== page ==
U.S. lawmakers unanimously approved a resolution that urges lagging European nations to press forward with Holocaust restitution. The non-binding resolution passed by U.S. House of Representatives on Tuesday “urges the countries in Central and Eastern Europe which have not already done so to return looted and confiscated properties to their rightful owners or, where restitution is not possible, pay equitable compensation, in accordance with principles of justice and in an expeditious manner that is just, transparent and fair.” It also singles out Poland, calling on it “to immediately enact fair, comprehensive, and just legislation” to enable those whose property was seized by the Nazis or the Communist Polish government after the war to receive restitution of their property or monetary compensation.
A similar resolution is under consideration in the U.S. Senate. The Claims Conference, the umbrella body coordinating restitution claims, lobbied for the resolutions, initiated in the House by U.S. Rep. Robert Wexler (D-Fla.) and in the U.S. Senate by Sens. Bill Nelson (D-Fla.) and Gordon Smith (R-Ore.) “Eastern European property restitution is one of the major unresolved issues and a current priority for us,” said Claims Conference spokeswoman Hillary Kessler-Godin. “We welcome this strong support from the Senate and House and hope that it prompts these governments to help restore assets to rightful owners and heirs.”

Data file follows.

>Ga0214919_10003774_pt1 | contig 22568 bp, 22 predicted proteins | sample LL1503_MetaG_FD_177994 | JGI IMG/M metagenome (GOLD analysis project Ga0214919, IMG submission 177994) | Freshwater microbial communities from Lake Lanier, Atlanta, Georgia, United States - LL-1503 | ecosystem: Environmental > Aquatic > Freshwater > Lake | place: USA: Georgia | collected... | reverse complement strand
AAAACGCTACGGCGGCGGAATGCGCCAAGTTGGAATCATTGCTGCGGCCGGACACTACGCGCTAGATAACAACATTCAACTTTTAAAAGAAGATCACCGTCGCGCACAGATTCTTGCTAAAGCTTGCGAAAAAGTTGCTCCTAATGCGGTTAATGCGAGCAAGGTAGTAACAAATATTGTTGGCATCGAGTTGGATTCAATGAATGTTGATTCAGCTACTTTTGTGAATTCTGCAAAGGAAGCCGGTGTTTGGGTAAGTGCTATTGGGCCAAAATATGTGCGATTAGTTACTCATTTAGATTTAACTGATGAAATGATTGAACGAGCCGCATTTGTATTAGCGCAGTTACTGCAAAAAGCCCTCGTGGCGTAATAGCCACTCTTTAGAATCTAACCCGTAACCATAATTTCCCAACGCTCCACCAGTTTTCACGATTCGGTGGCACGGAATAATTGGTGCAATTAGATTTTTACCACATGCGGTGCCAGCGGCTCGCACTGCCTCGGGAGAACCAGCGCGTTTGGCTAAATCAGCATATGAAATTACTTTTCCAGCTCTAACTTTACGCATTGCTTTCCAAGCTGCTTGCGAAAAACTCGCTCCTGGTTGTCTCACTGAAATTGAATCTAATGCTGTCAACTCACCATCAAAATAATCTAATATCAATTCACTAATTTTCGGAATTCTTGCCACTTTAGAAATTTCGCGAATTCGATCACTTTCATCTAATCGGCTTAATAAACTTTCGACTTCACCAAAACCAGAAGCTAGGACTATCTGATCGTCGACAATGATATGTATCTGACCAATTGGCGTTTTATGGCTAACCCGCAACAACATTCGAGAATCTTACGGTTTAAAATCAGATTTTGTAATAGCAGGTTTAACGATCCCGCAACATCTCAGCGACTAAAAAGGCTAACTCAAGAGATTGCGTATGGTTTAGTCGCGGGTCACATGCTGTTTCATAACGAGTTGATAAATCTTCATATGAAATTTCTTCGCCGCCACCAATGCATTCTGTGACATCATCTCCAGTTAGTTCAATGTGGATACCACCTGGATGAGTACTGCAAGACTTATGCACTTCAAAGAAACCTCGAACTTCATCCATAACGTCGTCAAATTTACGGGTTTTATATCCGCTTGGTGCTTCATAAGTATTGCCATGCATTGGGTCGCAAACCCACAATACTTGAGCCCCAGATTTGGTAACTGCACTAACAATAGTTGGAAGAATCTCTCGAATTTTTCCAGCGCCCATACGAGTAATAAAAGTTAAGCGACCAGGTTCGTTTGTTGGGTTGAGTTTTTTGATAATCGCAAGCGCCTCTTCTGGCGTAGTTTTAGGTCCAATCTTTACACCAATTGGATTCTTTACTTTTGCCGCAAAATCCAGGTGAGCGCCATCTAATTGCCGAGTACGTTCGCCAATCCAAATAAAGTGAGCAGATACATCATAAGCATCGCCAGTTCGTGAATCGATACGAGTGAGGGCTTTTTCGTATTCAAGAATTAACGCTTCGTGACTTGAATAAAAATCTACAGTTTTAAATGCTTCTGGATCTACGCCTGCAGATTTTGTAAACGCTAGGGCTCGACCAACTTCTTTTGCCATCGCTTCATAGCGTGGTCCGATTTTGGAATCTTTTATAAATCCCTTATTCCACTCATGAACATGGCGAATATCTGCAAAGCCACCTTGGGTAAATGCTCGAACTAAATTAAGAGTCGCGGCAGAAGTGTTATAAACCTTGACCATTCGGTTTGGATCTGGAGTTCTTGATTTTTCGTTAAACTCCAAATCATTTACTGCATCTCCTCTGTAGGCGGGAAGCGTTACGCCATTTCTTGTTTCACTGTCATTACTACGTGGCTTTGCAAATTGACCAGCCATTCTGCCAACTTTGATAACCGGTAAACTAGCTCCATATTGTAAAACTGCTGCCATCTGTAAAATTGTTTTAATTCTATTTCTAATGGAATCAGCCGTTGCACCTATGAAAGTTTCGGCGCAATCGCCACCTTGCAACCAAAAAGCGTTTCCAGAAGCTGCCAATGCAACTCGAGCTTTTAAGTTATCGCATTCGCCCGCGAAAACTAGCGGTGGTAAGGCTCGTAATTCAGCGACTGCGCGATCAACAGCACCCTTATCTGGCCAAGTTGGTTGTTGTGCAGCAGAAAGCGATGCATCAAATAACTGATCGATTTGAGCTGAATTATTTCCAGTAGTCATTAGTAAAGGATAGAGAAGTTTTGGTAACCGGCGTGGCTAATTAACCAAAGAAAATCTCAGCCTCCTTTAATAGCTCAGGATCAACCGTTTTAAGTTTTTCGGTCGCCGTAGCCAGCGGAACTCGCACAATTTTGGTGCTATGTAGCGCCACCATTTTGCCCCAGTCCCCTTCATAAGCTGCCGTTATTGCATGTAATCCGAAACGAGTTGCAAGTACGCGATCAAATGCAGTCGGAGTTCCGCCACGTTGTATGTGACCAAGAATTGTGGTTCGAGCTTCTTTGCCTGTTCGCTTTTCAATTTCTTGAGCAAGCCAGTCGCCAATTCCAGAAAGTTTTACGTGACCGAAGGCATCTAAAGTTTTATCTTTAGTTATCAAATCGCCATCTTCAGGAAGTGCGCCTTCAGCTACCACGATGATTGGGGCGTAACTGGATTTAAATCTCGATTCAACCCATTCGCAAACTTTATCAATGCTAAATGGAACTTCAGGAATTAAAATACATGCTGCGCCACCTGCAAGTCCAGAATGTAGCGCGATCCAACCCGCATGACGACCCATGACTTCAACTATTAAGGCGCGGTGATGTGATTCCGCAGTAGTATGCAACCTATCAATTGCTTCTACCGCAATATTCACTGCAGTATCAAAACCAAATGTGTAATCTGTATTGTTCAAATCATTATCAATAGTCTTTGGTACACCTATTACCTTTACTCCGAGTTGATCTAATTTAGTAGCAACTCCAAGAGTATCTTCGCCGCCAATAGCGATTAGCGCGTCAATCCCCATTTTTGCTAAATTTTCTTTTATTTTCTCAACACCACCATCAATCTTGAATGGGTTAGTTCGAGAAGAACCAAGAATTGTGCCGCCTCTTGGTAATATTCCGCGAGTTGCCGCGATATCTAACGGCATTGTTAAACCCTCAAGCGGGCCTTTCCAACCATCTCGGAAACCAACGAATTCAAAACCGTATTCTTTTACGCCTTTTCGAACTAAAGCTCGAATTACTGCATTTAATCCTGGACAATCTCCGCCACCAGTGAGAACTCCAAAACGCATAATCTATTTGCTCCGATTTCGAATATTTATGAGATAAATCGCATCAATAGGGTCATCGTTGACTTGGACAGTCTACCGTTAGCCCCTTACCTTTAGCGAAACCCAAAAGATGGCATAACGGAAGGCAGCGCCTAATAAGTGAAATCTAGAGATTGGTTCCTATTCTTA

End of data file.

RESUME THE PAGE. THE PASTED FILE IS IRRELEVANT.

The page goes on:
The Archive of the Jewish Telegraphic Agency includes articles published from 1923 to 2008. Archive stories reflect the journalistic standards and practices of the time they were published.